Increasing Use of Elective Mastectomy and Contralateral Prophylactic Surgery Among Breast Conservation Candidates: A 14-year Report From a Comprehensive Cancer Center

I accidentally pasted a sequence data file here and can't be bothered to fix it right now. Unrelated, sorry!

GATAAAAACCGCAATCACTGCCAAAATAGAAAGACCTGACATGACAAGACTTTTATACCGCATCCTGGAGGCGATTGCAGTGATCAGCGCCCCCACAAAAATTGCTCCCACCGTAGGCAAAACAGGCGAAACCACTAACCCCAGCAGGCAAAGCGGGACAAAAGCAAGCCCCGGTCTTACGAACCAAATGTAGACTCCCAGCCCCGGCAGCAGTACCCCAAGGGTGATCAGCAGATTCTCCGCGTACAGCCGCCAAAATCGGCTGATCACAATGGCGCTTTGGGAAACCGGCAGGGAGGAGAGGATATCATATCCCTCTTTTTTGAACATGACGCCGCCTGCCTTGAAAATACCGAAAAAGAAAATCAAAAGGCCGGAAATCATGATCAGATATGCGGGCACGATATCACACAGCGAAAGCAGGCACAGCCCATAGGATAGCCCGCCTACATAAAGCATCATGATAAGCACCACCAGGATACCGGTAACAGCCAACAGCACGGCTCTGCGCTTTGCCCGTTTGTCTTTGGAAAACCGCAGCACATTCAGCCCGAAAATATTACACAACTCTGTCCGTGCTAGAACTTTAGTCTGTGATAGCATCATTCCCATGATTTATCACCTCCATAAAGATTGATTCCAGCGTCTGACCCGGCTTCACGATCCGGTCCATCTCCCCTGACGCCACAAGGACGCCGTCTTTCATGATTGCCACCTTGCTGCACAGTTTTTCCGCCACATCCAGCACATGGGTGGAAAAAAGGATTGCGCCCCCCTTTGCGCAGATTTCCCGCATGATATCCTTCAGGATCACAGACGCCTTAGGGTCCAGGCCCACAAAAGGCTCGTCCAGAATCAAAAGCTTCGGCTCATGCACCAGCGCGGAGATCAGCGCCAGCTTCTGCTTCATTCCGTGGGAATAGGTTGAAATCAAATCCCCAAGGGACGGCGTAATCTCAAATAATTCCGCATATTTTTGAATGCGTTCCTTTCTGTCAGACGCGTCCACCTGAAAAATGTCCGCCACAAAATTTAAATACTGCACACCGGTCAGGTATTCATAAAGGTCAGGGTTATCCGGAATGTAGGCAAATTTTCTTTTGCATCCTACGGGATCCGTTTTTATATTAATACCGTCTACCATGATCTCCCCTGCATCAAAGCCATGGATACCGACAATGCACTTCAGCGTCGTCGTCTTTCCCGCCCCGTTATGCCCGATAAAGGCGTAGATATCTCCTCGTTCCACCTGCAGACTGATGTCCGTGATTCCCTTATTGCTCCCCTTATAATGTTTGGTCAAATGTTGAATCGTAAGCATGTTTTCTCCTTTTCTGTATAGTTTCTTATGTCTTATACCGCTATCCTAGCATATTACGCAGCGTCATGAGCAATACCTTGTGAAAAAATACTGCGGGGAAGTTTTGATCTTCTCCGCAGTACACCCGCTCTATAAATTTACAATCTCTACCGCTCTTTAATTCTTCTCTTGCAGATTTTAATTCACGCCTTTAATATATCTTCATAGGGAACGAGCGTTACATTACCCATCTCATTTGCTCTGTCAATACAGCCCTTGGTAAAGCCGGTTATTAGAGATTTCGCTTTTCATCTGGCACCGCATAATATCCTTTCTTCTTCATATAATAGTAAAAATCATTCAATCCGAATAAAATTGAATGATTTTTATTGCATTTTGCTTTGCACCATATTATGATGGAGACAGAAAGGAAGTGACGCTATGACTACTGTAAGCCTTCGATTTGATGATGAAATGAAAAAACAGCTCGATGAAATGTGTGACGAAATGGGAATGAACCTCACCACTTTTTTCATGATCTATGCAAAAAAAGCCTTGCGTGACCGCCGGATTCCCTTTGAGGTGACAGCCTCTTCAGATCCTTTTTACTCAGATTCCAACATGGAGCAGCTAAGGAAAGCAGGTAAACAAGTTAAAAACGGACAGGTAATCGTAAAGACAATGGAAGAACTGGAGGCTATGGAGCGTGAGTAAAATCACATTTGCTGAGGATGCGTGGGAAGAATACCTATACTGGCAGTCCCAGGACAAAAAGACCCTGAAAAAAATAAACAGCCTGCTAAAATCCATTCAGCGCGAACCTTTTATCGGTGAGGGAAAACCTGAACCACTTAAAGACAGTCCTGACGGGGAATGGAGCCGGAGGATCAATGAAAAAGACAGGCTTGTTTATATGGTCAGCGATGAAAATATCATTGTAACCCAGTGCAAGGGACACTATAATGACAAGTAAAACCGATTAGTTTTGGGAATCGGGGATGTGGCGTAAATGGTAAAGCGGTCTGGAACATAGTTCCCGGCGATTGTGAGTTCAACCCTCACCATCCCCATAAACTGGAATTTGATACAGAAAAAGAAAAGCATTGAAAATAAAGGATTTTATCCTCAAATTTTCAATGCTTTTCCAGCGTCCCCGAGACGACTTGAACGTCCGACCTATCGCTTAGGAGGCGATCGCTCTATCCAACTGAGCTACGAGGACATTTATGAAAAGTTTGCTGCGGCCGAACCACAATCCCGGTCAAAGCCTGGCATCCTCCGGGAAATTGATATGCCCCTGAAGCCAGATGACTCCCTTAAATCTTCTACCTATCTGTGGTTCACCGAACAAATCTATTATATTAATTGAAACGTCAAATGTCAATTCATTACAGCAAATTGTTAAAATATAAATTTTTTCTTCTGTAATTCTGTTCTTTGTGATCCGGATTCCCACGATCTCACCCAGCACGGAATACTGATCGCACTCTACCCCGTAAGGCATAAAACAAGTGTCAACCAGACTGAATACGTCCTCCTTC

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Background:First-line surgical options for early-stage breast cancer include breast-conserving surgery (BCS) or mastectomy. We analyzed factors that influence the receipt of mastectomy and resultant trends over time.Methods:We analyzed the rates of mastectomy and BCS for 1634 women who underwent upfront surgical treatment for AJCC stage 0, I, or II breast cancer between 1995 and 2008 using data from the University of Louisville James Graham Brown Cancer Center Tumor Registry. We examined the trend of treatment over time and assessed the probability of receiving mastectomy using multivariate logistic regression.Results:Overall, 65.9% of women received BCS, and 34.1% received mastectomy over a 14-year period (annual BCS rate range, 38.6% to 77.7%). The mastectomy rate substantially decreased from 43.5% in 1995 to 22.5% in 2004 (P=0.0007) but then increased to 51.7% in 2008 (P<0.0001). During the years between 2004 and 2008 (vs. 1995 to 2003), there was a significant increase in the rates of mastectomy performed in conjunction with immediate reconstruction (IR: 35.7% vs. 8.4%; P<0.0001) and/or contralateral prophylactic mastectomy (CPM: 22.9% vs. 3.3%; P<0.0001). On the basis of the multivariate analysis, the rate of receiving mastectomy was drastically higher for patients treated since 2004 (vs. before 2004), uninsured and government-insured (vs. privately insured) patients, patients with pT2 disease (vs. pTis or pT1), patients with pN1 disease (vs. pNX or pN0).Conclusions:In this longitudinal registry study, major independent determinants of mastectomy for early-stage breast cancer include year of diagnosis, insurance status, and stage. Mastectomy rates declined until 2004, but have since increased in conjunction with immediate reconstruction and contralateral prophylactic mastectomy. Additional study is needed to identify the underlying reasons for and unintended consequences of the reemergence of radical surgery for early-stage breast cancer in the era of multidisciplinary care.

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